The great philosopher Aristotle is reported to have said, “’Quality is not an act. It is a habit.”
Many business leaders who agree are turning toward an approach called Continuous Quality Improvement (CQI). Continuous Quality Improvement involves creating an environment in which management and employees work together to achieve constantly improving quality. Rather than reacting to quality problems when there is a crisis, organizations that embrace CQI embark on a never ending, proactive, journey toward delivering the highest quality possible every single time a product or service is delivered.
The Core Concepts of Continuous Quality Improvement
As with most business methodologies, there are some underlining assumptions that form the foundation for CQI. Companies that benefit from CQI typically take for granted that:
- Quality means meeting or exceeding the expectations of internal and external customers.
- Most problems are the result of flawed processes, not bad people. The goal is to improve processes, not place blame.
- Predictable, repeatable processes are essential to quality improvement. Unintended variations in processes should usually be eliminated.
- Not all change is improvement. Therefore, data is essential for establishing baseline results and demonstrating quantifiable improvement.
- Continuous Quality Improvement is not an event. It is a natural extension of the daily responsibilities of every employee.
"Quality is everyone's responsibility."
- W. Edwards Deming
The Continuous Quality Improvement Cycle
Because CQI is never “finished,” it is best described as a cycle rather than a process or a series of steps. Organizations work through the cycle starting with planning and ending with analysis and then begin the cycle again without hesitation.
The cycle begins when an opportunity for improvement is identified. A problem statement is developed and the specific issues to be addressed are defined. Clearly articulating the scope of the improvement is essential to keeping the effort focused and increasing the likelihood of timely, impactful results.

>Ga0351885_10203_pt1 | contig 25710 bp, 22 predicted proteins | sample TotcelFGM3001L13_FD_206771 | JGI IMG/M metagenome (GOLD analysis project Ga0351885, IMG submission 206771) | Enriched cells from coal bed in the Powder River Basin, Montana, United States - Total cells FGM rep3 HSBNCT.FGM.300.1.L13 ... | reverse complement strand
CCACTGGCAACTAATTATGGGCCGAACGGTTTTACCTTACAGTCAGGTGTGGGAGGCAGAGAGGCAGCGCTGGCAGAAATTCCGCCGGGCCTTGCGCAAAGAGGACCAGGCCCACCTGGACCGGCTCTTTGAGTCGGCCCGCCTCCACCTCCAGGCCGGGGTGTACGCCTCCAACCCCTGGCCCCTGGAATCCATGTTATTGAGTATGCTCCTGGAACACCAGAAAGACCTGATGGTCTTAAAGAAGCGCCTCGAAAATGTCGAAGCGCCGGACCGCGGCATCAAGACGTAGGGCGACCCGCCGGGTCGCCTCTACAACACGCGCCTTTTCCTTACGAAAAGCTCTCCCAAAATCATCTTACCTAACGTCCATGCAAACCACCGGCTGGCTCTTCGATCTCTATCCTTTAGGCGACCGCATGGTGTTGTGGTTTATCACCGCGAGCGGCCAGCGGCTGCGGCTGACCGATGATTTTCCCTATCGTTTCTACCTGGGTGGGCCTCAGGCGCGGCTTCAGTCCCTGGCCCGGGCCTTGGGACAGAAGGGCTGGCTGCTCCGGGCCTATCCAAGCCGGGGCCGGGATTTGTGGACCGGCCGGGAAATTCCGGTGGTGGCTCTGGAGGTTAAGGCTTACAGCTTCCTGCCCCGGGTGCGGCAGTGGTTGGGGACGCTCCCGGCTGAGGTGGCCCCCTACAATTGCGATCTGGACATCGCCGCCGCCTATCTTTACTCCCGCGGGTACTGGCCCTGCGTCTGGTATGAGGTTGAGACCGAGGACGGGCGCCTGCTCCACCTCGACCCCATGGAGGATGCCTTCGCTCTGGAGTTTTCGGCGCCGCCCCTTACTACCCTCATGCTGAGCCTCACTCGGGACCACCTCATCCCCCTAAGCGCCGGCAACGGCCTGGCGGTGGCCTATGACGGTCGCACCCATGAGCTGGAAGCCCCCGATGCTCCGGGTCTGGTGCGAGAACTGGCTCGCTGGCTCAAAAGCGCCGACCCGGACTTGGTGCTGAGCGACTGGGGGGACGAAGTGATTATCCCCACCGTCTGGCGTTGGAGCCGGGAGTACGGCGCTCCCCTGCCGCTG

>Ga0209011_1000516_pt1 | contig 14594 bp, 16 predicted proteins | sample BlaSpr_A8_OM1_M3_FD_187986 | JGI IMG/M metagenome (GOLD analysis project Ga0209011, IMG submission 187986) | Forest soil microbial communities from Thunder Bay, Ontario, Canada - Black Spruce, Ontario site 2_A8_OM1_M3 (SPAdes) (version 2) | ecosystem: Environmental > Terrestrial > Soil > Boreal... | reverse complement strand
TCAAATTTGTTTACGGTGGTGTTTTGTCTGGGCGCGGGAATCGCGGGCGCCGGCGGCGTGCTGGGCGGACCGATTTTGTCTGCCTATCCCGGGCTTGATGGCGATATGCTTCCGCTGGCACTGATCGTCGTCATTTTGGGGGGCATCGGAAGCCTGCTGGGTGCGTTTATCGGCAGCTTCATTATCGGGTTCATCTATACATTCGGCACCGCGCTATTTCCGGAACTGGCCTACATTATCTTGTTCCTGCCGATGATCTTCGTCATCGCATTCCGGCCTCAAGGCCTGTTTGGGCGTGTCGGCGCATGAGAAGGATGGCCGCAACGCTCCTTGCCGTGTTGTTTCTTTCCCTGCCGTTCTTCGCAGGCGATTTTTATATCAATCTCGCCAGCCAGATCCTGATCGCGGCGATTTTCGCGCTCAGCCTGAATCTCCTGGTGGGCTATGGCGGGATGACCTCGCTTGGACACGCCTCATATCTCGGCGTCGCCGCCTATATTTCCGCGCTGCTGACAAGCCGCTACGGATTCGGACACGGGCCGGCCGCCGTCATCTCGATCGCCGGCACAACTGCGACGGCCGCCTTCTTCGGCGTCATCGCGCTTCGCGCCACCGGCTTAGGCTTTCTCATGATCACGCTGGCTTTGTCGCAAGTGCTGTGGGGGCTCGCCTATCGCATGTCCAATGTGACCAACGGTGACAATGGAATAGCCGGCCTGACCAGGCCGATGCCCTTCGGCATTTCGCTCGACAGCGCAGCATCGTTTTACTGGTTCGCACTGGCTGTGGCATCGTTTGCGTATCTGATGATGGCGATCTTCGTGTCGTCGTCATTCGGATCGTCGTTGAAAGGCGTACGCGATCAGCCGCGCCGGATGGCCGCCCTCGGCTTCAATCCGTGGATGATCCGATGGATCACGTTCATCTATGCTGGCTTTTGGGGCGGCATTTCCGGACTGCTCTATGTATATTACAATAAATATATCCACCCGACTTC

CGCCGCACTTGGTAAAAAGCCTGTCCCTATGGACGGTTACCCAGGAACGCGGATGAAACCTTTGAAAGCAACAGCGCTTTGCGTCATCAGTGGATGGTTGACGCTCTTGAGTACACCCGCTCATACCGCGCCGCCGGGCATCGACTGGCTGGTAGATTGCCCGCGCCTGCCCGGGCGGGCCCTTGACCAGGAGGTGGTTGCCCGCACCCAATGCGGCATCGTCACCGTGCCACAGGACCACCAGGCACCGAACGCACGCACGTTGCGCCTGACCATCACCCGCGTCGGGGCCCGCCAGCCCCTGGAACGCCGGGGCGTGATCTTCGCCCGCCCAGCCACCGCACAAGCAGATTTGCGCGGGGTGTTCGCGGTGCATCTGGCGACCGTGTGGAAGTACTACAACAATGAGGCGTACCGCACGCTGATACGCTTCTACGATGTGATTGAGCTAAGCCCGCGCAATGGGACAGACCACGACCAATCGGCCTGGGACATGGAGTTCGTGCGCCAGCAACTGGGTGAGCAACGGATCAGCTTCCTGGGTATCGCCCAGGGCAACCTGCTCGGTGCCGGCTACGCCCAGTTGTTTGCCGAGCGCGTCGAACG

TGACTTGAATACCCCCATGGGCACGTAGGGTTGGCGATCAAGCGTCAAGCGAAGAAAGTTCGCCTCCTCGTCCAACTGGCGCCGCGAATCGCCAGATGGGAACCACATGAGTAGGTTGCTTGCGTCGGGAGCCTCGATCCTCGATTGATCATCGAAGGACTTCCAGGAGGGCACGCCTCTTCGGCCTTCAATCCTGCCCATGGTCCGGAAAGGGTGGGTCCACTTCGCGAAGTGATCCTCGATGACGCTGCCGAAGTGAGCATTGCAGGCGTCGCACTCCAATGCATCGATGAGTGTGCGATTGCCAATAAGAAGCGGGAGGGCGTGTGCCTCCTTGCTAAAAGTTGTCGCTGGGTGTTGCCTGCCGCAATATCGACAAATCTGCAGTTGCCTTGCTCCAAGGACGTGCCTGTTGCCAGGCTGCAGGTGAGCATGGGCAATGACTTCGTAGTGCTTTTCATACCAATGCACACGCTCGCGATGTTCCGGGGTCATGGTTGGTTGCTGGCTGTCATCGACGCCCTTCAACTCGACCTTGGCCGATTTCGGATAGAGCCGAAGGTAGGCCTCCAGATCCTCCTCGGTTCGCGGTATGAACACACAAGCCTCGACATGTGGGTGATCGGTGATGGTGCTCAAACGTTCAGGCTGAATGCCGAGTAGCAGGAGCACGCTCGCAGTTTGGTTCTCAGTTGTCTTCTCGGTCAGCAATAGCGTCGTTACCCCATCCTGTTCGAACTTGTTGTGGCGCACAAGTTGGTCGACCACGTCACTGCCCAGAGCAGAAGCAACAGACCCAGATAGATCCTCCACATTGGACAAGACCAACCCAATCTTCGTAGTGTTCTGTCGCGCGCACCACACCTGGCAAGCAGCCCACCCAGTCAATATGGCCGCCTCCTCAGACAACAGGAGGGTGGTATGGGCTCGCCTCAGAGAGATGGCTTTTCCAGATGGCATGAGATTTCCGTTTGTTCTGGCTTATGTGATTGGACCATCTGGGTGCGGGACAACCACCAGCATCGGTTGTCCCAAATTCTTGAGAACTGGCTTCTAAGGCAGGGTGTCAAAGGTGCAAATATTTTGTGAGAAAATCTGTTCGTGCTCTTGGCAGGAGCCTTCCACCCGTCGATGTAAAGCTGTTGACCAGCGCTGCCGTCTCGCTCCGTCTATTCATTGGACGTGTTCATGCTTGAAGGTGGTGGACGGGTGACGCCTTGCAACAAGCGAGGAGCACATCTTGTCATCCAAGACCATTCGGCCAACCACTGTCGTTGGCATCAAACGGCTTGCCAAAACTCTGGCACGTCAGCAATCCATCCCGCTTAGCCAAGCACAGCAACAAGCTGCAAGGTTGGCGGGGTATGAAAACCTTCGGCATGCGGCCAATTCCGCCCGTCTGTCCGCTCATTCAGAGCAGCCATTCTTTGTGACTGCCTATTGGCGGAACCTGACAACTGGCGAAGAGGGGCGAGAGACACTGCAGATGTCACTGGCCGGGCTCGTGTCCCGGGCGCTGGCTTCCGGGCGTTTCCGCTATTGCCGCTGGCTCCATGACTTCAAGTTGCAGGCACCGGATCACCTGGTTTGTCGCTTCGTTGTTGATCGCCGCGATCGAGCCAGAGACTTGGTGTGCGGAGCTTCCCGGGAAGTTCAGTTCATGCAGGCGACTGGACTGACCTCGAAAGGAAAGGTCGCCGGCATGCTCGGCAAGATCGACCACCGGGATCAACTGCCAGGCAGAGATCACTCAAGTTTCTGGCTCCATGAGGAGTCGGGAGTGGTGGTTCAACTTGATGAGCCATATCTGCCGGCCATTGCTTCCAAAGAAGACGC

Next, the current process state is defined and, where applicable, visualized. Stakeholders should be consulted so that the current state definition is a reflection of what actually happens, not what the manual says should be happening. At this stage, data regarding the quality of outputs of the current process is collected or created if needed.
Root Cause Analysis
Once the data is in hand, it can be analyzed to identify the underlying causes of problems. Some companies use the "5 Whys" methodology for uncovering hidden factors that result in defects or delays. The analysis should lead to a hypothesis about what changes can be made to address the core issues.
At this point, an action plan is developed and executed to implement the proposed improvement. Keep in mind that impact analysis will be easier and the time to improvement shorter if the scope of change is limited. Because quality improvement will be continuous, there is no reason to try to execute many improvements all at one time.
Once the improvement has been implemented, data is gathered to demonstrate its effect. In addition to analyzing the results of the improvement as it relates to quality, the improvement process itself should be assessed to determine if any changes would result in a smoother or more effective course of action for the next round.
Employee Recognition and Broadcasting
Some books and articles on Continuous Quality Improvement omit this step, but we think it is crucial. In order to maintain momentum for CQI and keep the cycle spinning, it is essential to share the results of the initiative with the organization and to congratulate and reward those employees who were instrumental to success. This helps create a culture of quality and ensures that forward momentum will be maintained.
It is realistic to make Continuous Quality Improvement a way of life for most any organization. Leaders must be prepared to communicate the underlying assumptions of the approach and to provide the tools that will be necessary for supporting the steps in the cycle. Successful organizations find that one improvement leads to another and the will of the team to seek out and execute improvement grows only stronger over time.
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